Keyword
epifauna, epiphytes, Fucus evanescens, Fucus vesiculosus, host specificity, introduced species, invasion
National Category
Natural Sciences
Identifiers
urn:nbn:se:su:diva-22995 (URN)10.1023/B:BINV.0000022132.00398.14 (DOI)
Available from: 2004-05-06 Created: 2004-05-06 Last updated: 2017-12-13Bibliographically approved
3. Evaluation of the enemy release hypothesis for an invading seaweed
Open this publication in new window or tab >>Evaluation of the enemy release hypothesis for an invading seaweed
Manuscript (Other academic)
Identifiers
urn:nbn:se:su:diva-22996 (URN)
Note
Part of urn:nbn:se:su:diva-132Available from: 2004-05-06 Created: 2004-05-06 Last updated: 2010-01-13Bibliographically approved
4. Chemical settlement inhibition versus post-settlement mortality as an explanation for differential fouling of two congeneric seaweeds
Open this publication in new window or tab >>Chemical settlement inhibition versus post-settlement mortality as an explanation for differential fouling of two congeneric seaweeds
2004 (English)In: Oecologia, ISSN 0029-8549, E-ISSN 1432-1939, Vol. 138, no 2, 223-230 p.Article in journal (Refereed) Published
Abstract [en]

It has been proposed that seaweed secondary metabolites, e.g. brown algal phlorotannins, may have an ecologically important function as a chemical defence against epiphytes, by acting against colonisation of epiphytic organisms. We tested whether the low epiphytic abundance on the invasive brown seaweed Fucus evanescens, compared to the congeneric F. vesiculosus, is due to a more effective chemical defence against epiphyte colonisation. A field survey of the distribution of the common fouling organism Balanus improvisus (Cirripedia) showed that the abundance was consistently lower on F. evanescens than on F. vesiculosus. However, contrary to expectations, results from experimental studies indicated that F. vesiculosus has a more effective anti-settlement defence than F. evanescens. In settlement experiments with intact fronds of the two Fucus species, both species deterred settlement by barnacle larvae, but settlement was lower on F. vesiculosus both in choice and no-choice experiments. Phlorotannins from F. vesiculosus also had a stronger negative effect on larval settlement and were active at a lower concentration than those from F. evanescens. The results show that Fucus phlorotannins have the potential to inhibit settlement of invertebrate larvae, but that settlement inhibition cannot explain the lower abundance of the barnacle Balanus improvisus on F. evanescens compared to F. vesiculosus. Assessment of barnacle survival in the laboratory and in the field showed that this pattern could instead be attributed to a higher mortality of newly settled barnacles. Observation suggests that the increased mortality was due to detachment of young barnacles from the seaweed surface. This shows that the antifouling mechanism of F. evanescens acts on post-settlement stages of B. improvisus.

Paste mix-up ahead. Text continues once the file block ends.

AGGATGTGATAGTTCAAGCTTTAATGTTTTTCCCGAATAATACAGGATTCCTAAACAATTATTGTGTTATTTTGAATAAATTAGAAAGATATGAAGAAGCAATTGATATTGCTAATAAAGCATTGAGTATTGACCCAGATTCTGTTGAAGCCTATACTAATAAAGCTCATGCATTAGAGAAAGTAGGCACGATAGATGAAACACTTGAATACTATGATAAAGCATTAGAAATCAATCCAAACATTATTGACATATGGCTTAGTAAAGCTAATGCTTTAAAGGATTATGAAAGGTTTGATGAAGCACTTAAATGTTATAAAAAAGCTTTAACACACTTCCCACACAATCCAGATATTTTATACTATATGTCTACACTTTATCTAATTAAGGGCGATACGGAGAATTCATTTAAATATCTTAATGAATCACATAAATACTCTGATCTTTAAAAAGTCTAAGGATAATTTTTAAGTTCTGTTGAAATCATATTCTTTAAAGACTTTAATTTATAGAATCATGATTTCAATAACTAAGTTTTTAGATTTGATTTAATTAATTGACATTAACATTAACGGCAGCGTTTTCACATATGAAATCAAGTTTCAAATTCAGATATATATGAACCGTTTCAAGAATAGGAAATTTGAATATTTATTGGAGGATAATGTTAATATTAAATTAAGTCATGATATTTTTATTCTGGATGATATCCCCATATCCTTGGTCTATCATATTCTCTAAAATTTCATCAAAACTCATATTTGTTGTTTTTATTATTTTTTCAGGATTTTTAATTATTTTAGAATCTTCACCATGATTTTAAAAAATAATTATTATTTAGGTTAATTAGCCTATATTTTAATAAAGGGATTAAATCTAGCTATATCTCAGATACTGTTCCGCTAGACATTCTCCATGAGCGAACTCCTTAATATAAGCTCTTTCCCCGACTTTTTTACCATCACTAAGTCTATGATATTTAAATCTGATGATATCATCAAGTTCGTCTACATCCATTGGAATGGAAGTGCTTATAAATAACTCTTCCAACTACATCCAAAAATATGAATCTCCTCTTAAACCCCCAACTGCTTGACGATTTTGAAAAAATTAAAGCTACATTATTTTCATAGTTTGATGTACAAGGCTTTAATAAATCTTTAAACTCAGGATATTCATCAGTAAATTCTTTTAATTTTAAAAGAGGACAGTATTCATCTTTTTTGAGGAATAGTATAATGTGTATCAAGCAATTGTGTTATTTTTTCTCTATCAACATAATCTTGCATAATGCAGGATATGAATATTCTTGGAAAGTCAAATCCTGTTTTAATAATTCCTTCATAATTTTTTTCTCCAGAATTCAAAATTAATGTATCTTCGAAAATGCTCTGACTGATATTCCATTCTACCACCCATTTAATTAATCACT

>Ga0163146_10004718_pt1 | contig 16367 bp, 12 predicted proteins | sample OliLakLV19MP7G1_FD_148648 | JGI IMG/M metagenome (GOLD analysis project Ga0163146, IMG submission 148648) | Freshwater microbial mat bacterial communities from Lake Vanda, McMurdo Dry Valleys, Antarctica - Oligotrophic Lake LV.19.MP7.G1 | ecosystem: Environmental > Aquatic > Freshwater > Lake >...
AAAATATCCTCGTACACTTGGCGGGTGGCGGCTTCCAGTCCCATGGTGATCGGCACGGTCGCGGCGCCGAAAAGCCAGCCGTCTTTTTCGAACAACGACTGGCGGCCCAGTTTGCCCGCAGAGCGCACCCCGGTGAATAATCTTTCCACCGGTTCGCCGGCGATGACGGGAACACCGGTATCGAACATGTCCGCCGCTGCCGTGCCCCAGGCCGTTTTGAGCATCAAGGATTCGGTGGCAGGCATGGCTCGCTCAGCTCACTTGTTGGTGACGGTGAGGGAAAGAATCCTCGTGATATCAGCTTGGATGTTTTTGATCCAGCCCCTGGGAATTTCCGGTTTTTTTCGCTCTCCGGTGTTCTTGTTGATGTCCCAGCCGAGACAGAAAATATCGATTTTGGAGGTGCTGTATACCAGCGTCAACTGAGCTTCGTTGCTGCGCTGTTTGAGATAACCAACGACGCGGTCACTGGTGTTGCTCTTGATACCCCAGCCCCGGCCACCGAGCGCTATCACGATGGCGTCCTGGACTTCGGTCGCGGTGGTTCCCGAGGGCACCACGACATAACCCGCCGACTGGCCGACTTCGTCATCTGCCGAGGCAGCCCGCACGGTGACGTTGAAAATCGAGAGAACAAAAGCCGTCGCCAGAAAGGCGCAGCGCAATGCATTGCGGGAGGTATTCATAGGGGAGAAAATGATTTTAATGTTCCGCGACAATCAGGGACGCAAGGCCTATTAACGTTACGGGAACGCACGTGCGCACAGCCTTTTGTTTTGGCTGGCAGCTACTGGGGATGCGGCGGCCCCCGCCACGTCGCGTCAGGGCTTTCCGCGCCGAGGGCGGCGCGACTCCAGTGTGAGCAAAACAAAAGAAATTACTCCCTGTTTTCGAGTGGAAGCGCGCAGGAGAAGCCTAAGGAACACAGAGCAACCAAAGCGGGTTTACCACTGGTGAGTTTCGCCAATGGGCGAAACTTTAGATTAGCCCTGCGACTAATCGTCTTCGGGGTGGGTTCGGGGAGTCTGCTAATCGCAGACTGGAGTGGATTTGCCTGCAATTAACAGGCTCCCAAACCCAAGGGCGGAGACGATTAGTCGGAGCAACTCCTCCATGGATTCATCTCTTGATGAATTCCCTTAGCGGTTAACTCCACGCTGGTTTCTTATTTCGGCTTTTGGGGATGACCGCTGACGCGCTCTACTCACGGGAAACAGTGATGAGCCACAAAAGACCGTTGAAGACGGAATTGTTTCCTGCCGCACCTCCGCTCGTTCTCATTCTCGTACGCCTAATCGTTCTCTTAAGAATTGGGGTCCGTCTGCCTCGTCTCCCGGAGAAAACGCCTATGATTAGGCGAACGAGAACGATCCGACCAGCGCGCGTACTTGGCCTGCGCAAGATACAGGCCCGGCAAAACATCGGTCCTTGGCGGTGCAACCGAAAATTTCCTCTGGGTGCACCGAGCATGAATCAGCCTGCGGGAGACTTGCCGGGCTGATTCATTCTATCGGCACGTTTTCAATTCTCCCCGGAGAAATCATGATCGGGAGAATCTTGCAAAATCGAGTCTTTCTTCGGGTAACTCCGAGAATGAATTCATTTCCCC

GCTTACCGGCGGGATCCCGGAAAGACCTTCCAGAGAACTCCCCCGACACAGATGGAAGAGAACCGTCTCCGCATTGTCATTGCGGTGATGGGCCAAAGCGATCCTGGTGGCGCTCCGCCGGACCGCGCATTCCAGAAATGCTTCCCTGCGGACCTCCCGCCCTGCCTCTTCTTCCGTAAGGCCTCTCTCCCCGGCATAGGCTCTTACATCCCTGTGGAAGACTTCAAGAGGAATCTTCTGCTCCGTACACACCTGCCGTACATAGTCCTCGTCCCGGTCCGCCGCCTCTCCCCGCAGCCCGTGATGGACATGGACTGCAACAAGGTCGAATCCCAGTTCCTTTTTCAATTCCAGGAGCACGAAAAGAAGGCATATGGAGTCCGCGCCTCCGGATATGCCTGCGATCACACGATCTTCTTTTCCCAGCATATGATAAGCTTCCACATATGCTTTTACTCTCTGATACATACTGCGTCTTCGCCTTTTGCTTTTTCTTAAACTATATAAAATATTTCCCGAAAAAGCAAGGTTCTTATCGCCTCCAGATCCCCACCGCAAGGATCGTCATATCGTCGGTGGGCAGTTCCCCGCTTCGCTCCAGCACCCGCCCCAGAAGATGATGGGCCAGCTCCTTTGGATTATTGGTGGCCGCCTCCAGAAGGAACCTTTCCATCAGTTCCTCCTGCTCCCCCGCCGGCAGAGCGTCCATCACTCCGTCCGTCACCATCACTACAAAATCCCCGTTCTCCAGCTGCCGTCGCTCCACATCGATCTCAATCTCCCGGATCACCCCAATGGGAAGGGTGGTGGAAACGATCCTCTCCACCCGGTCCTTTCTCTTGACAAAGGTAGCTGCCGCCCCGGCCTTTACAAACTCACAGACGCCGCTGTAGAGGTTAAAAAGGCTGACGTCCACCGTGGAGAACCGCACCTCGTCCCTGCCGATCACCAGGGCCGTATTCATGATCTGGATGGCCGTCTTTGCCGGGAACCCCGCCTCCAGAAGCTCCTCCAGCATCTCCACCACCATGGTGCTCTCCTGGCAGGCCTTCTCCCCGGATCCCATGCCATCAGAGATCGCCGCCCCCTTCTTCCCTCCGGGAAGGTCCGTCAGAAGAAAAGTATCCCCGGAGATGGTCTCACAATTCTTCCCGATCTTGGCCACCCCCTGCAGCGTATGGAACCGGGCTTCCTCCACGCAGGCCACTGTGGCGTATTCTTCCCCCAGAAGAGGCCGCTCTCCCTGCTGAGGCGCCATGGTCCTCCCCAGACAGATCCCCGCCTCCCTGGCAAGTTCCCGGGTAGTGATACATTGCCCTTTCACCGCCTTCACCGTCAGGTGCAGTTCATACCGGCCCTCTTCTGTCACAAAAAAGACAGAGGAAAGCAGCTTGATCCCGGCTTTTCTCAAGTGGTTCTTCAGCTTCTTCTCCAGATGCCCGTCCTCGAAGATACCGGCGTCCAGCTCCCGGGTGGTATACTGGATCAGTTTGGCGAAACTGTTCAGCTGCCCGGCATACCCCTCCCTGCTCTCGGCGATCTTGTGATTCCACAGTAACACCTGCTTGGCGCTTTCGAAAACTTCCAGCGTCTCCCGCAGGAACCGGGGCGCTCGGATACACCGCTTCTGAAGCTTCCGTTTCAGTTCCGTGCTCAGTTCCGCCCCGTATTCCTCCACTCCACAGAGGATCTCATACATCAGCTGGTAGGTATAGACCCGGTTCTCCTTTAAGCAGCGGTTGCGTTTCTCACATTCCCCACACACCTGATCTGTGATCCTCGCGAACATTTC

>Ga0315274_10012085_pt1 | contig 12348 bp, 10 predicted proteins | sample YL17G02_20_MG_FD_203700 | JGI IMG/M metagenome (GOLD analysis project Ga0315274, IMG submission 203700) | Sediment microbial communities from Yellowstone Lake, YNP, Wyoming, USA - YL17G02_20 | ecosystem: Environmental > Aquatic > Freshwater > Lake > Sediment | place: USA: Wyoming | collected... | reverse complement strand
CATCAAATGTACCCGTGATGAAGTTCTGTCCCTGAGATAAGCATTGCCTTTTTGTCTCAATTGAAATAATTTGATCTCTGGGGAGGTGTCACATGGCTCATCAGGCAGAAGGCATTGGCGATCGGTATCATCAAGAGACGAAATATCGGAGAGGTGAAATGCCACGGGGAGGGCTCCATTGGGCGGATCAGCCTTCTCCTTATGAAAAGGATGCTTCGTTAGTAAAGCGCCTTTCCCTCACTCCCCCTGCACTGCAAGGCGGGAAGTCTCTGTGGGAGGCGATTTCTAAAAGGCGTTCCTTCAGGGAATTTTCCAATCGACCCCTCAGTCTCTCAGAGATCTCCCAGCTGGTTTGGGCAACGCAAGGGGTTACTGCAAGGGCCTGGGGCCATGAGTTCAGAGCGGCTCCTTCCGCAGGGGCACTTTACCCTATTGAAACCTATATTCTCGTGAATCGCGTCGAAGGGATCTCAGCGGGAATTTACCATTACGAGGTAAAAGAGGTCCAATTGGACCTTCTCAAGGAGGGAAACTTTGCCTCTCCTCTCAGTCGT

Keyword
Antifouling, Balanus improvisus, Epiphytes, Fucus, Phlorotannins
National Category
Natural Sciences
Identifiers
urn:nbn:se:su:diva-22997 (URN)10.1007/s00442-003-1427-9 (DOI)
Available from: 2004-05-06 Created: 2004-05-06 Last updated: 2017-12-13Bibliographically approved